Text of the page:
Background: Studies have demonstrated that vitamin C supplementation enhances the immune system, prevents DNA damage, and decreases the risk of a wide range of diseases. Other study reported that leukocyte vitamin C level was low in diabetic individuals compared with nondiabetic controls.
Aim of the work: To study the effect of vitamin C on oxidative stress, blood lipid profile, and T-cell responsiveness during streptozotocin (STZ)-induced type I diabetes mellitus.
Methods: Thirty male Sprague-Dawley rats were randomly split into three groups. The first served as a control group (n = 10) in which rats were injected with the vehicle alone. The second (n = 10) and the third groups (n = 10) were rendered diabetic by intraperitoneal (i.p.) injection of single doses of STZ (60 mg/kg body weight). The third group was supplemented with vitamin C (100 mg/kg body weight) for 2 months.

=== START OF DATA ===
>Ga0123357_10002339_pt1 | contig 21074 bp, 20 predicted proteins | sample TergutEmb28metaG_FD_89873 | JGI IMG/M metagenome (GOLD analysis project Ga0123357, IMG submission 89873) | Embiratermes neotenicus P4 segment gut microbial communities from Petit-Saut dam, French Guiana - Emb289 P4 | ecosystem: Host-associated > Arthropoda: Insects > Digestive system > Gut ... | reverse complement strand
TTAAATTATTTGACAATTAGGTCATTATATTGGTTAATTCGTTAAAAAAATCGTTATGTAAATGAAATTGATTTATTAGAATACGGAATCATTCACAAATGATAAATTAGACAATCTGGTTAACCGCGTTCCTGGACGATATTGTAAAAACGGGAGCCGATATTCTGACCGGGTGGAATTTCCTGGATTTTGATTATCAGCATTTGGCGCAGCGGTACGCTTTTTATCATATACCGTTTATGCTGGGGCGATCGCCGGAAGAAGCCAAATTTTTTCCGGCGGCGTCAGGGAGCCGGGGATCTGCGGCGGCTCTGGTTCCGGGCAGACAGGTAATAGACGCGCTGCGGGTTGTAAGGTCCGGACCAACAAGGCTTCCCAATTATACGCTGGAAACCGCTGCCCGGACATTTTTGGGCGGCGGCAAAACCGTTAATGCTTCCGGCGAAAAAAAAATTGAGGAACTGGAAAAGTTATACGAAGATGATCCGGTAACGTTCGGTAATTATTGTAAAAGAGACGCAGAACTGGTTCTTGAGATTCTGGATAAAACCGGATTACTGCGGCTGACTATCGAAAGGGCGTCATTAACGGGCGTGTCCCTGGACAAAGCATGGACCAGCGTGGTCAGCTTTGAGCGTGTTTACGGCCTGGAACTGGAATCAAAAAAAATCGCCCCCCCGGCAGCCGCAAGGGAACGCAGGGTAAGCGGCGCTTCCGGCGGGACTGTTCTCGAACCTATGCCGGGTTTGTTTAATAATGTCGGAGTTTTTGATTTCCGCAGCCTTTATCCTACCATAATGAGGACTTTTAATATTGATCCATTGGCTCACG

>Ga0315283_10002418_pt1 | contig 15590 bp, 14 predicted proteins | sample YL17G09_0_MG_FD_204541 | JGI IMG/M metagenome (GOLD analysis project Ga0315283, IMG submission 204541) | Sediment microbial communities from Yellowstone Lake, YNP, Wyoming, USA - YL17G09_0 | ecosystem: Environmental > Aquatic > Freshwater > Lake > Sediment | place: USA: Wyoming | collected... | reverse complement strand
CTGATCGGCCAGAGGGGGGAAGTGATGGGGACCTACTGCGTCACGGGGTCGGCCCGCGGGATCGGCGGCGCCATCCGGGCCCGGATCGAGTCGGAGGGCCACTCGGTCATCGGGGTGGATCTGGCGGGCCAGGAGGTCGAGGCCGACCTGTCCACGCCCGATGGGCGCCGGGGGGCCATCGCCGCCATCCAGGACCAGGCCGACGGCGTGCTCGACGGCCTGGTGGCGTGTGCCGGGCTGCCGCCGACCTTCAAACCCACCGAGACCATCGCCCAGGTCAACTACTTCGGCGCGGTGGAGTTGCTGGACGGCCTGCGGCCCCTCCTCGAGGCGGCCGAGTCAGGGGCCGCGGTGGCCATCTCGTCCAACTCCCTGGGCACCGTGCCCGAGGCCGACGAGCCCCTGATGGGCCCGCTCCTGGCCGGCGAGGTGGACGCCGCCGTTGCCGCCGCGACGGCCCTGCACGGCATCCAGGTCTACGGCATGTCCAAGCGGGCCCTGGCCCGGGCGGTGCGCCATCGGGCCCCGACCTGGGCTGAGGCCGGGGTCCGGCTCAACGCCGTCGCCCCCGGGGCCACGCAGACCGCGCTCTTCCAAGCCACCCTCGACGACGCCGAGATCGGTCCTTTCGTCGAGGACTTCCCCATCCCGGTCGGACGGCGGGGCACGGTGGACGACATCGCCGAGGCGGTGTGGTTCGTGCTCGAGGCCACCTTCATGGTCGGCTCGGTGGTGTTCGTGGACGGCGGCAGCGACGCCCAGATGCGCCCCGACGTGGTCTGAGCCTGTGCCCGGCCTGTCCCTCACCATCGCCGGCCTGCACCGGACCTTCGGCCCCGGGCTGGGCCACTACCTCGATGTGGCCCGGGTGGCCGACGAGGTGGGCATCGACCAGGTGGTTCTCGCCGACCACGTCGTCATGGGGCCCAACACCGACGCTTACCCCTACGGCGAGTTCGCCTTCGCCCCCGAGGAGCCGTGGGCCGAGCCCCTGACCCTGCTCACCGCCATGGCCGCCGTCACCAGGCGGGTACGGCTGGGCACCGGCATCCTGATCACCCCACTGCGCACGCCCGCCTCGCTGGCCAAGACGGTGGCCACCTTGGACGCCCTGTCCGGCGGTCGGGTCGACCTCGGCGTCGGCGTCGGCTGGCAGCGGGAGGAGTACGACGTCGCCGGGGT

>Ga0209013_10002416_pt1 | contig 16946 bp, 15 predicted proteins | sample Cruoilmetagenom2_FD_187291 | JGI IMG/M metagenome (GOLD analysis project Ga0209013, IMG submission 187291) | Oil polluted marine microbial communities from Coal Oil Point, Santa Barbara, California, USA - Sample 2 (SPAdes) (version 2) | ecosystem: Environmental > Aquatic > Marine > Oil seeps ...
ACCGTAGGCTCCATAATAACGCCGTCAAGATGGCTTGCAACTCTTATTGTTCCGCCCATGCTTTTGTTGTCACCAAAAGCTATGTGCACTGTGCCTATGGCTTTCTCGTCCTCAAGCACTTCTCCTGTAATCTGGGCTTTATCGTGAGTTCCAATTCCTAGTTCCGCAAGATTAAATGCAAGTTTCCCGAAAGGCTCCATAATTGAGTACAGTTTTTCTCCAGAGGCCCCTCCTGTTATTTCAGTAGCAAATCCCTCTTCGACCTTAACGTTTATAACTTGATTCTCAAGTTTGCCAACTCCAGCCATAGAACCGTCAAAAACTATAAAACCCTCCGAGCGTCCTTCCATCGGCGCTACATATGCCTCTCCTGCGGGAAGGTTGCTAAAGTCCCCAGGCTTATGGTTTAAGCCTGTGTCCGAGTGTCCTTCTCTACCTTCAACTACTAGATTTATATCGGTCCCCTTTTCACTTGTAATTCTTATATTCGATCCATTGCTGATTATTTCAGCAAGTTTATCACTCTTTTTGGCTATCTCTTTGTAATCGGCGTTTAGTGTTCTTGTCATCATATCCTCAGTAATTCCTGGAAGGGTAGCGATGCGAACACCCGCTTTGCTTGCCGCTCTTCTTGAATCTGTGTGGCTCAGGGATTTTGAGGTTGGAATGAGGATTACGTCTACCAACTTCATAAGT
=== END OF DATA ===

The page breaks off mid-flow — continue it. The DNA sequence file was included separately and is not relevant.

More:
Results: T lymphocytes from the diabetic rats were found to be in a stunned state, with a decreased surface expression of the CD28 costimulatory molecule, low levels of phosphorylated AKT, altered actin polymerization, diminished proliferation and cytokine production, and, eventually, a marked decrease in abundance in the periphery. Vitamin C was found to significantly decrease the elevated levels of blood hydroperoxide, glucose, cholesterol, triglycerides and low-density lipoprotein (LDL) in diabetic rats. Furthermore, it was found to restore CD28 expression, AKT phosphorylation, actin polymerization, and polyfunctional T cells (IFN-γ- and IL-2-producing cells that exhibit a high proliferation capacity).
Conclusion: Vitamin C treatment restores and reconstitutes polyfunctional, long-lived T cells in diabetic rats.